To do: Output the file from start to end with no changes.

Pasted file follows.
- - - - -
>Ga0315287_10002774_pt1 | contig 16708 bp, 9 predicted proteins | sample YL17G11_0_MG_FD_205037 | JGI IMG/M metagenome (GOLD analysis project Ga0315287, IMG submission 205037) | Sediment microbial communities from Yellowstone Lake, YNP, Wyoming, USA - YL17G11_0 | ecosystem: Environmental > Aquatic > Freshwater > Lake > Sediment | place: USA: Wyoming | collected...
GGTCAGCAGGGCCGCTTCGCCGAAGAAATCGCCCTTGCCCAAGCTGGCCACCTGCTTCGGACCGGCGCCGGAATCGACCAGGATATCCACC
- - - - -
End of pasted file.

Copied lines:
>Ga0315287_10002774_pt1 | contig 16708 bp, 9 predicted proteins | sample YL17G11_0_MG_FD_205037 | JGI IMG/M metagenome (GOLD analysis project Ga0315287, IMG submission 205037) | Sediment microbial communities from Yellowstone Lake, YNP, Wyoming, USA - YL17G11_0 | ecosystem: Environmental > Aquatic > Freshwater > Lake > Sediment | place: USA: Wyoming | collected...
GGTCAGCAGGGCCGCTTCGCCGAAGAAATCGCCCTTGCCCAAGCTGGCCACCTGCTTCGGACCGGCGCCGGAATCGACCAGGATATCCACC